It’s that time again. This winter, the Alaska Board of Fisheries again meets to consider the fate of everyone who fishes in the Cook Inlet Watershed, whether for sport, personal use or for money.
Every third year, the board considers proposals to change the fishing regulations for Upper Cook Inlet and Lower Cook Inlet finfish. What those seven people decide this winter has a lot to do with how — and if — you’ll be able to fish next year.
Anyone can submit a proposal, so proposals tend to run from the well-thought-out to the ridiculous. No matter, the board is required to wade through them all.
Reading these proposals invariably raises my hackles, and this latest bunch ran true to form. As usual, everyone says their proposal is “for the good of the fish,” but most agendas are more for the proposer than the fish. Seems to me that there’s a definite need for a place on the proposal forms titled “Unstated agendas.”
The Central Peninsula Fish and Game Advisory Committee’s Proposal 47 would require anglers to use barbless hooks for salmon fishing in freshwater Cook Inlet drainages. The group maintains that 150,000 of the 650,000 salmon released annually in these waters die from being hooked and released.
They may be close on the number released, but not on the mortality rate for all species of salmon released. They’re claiming that 23 percent die. That’s a long way from the 7 percent finding from the king salmon catch-and-release mortality study done on the Kenai River a few years back. I suspect they’re taking a “worst case” situation with one species, at one time and place, and applying it to all species, times, places and fisheries. They’ll have to explain their reasoning to the board, and back it up with more than conjecture.
Proposal 48, submitted by the United Cook Inlet Drift Association, would “Designate all waters where catch- and-release fishing occurs on salmon as single, unbaited, barbless-hook waters.” This group’s Proposal 49 would “Establish criteria to designate waters in Cook Inlet as single, unbaited, barbless hooks waters,” and would require all hooks to be circle hooks with a gap between point and shank of no more than ½ inch. The proposers’ stated intention is “reduce the amount of mortality due to catch and release practices in Cook Inlet.”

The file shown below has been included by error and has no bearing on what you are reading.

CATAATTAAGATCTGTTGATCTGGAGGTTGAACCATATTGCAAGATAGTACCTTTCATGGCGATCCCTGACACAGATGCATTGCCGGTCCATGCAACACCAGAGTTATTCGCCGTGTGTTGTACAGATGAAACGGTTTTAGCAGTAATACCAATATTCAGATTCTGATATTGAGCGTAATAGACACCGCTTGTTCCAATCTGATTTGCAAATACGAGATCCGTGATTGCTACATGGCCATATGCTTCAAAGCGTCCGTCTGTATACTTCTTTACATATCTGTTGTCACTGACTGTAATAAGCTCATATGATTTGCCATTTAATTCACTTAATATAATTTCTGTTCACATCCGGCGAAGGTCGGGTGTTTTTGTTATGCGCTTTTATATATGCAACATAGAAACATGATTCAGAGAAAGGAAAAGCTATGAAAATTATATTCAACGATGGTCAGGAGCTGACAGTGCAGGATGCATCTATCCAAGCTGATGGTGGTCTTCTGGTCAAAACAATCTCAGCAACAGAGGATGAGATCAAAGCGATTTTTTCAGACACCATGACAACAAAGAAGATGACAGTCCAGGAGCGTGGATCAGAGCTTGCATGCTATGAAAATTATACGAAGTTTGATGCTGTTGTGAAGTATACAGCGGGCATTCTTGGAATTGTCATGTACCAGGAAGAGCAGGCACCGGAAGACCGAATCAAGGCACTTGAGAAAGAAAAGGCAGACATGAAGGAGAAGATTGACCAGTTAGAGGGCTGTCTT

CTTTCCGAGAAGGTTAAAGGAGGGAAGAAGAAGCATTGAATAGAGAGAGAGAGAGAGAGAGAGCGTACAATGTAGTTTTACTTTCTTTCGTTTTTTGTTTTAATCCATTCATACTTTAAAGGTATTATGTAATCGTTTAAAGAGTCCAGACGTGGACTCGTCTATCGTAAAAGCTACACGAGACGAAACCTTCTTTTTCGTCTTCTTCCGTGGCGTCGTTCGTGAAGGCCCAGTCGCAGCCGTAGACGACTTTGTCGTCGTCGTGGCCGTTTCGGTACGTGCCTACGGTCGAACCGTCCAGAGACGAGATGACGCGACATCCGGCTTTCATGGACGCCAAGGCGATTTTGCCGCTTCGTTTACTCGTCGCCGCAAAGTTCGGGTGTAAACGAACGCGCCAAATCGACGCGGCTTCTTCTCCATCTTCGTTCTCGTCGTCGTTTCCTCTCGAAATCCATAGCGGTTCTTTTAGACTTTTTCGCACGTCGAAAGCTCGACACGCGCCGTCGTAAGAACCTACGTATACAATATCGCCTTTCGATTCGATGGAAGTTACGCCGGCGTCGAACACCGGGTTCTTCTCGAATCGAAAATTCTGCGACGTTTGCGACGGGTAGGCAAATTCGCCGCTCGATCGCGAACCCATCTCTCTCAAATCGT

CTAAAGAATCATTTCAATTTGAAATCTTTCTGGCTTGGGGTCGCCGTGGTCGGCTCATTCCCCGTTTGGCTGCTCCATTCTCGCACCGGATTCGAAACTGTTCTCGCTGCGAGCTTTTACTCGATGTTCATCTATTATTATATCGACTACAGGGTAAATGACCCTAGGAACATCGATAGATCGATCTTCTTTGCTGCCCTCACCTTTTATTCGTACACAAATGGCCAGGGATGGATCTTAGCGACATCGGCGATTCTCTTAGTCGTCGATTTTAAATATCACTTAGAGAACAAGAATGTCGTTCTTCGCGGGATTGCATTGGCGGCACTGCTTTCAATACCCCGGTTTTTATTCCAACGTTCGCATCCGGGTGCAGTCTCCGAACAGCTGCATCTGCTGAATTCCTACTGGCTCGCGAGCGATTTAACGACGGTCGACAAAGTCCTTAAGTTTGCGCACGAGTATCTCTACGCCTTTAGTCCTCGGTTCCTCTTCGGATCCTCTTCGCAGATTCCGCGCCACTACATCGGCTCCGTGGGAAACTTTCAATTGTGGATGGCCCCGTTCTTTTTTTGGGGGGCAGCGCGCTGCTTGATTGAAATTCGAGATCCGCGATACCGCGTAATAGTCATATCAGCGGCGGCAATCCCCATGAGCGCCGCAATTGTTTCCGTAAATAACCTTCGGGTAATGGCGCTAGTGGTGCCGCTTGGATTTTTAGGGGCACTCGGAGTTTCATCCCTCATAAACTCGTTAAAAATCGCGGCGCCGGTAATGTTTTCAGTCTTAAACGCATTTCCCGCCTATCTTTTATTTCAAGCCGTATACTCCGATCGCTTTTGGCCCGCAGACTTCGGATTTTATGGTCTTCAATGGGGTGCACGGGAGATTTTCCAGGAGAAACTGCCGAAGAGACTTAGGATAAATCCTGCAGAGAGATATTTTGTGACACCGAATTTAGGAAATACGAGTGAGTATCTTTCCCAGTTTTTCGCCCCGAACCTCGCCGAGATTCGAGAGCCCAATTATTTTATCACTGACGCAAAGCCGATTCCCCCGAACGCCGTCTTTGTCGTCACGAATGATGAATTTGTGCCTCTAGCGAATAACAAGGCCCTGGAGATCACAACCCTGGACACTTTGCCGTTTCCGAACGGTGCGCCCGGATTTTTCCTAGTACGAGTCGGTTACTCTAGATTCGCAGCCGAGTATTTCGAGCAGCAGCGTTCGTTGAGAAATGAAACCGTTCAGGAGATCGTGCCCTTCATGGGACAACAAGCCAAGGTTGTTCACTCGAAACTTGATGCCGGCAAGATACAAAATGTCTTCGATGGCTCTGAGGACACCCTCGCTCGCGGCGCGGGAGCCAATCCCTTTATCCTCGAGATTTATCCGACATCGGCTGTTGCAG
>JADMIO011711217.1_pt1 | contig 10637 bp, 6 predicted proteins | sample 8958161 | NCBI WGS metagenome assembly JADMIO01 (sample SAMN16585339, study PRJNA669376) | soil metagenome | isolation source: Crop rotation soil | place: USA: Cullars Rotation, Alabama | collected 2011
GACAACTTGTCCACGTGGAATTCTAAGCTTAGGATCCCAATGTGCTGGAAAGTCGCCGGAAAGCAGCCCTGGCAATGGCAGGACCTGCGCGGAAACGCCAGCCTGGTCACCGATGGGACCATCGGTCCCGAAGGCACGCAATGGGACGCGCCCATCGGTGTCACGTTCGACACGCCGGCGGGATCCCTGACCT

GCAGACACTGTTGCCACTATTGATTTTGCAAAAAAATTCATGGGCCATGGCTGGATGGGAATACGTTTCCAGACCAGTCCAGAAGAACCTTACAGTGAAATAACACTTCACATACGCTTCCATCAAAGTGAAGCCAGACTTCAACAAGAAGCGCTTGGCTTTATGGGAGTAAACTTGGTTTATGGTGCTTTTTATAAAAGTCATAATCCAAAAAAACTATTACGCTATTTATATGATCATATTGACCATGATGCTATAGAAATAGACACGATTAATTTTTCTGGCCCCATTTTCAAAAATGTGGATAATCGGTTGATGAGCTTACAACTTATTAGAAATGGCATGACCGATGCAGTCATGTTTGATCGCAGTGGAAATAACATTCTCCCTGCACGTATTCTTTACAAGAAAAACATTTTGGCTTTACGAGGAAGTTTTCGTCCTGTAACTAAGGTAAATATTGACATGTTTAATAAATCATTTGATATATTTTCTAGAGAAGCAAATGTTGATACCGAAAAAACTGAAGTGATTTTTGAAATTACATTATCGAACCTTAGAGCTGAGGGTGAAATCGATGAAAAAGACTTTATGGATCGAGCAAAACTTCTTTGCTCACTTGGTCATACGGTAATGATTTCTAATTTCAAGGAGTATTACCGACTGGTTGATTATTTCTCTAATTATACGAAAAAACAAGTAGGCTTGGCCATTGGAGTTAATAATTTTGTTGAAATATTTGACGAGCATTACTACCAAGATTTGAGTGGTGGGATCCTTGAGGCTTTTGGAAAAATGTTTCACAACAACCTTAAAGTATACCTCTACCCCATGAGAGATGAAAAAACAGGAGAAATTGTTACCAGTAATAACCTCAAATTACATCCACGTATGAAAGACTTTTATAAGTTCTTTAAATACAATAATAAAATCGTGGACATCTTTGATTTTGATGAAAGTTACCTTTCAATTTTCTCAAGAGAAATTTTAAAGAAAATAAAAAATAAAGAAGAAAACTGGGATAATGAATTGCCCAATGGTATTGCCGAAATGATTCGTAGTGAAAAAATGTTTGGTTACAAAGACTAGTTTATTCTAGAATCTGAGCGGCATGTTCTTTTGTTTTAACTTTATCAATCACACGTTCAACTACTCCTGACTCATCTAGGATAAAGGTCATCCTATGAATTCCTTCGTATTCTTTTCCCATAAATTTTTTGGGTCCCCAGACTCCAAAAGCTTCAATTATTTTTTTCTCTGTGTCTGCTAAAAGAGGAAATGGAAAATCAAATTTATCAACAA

Because at least some catch-and-release fishing occurs in all water, these seemingly noble proposals would ban bait, barbed hooks and multiple hooks in all waters, salt and fresh, all the time. What’s worse, they just might have some traction with the board. Barbed hooks have been banned in some Pacific Northwest fisheries in years past, so there’s a precedent.
Personally, I don’t think barbless hooks make a lot of difference in the number of fish caught. One benefit of barbless hooks is that it’s easier to sink a hook into a fish if the resistance of the barb isn’t there to overcome. Another benefit is that it’s easier to unhook fish that you intend to release, for whatever reason. Still another is that trout and other fish that are caught and released over and over suffer fewer injuries when barbless hooks are used.
As for circle hooks, I’ve never tried catching sockeyes with a circle hook, but it might cut down on the incidence of hooking fish elsewhere than in the mouth. I’m unaware of any studies that have been done with sockeyes and circle hooks. I have fished with bait for silvers using circle hooks, and found them effective, at least under a float. On the downside, a circle hook on at least some commonly used lures isn’t going to be very effective at hooking salmon.
Bottom line: When you combine the “single” with the “small,” “baitless” and “barbless, you’ve cut pretty deep into my ability to catch salmon with a hook and line. What’s more, these changes won’t make a significant difference in the catch-and-release mortality rate, the stated goal of these proposals.
That said, in the spirit of compromise, I’d go along with these proposals, providing that the commercial fishermen who wrote them will fish with half as much gill net. That way, only half as many salmon would fall out of their nets, dead and wasted. After all, it’s for the good of the fish.
More information: Visit boardoffisheries.adfg.alaska.gov for 2013-2014 proposal book. You have until Nov. 19, 2013 to send in comments for Lower Cook Inlet proposals, and until Jan. 17, 2014 for Upper Cook Inlet proposals.
■ ■ ■
Les Palmer can be reached at email@example.com.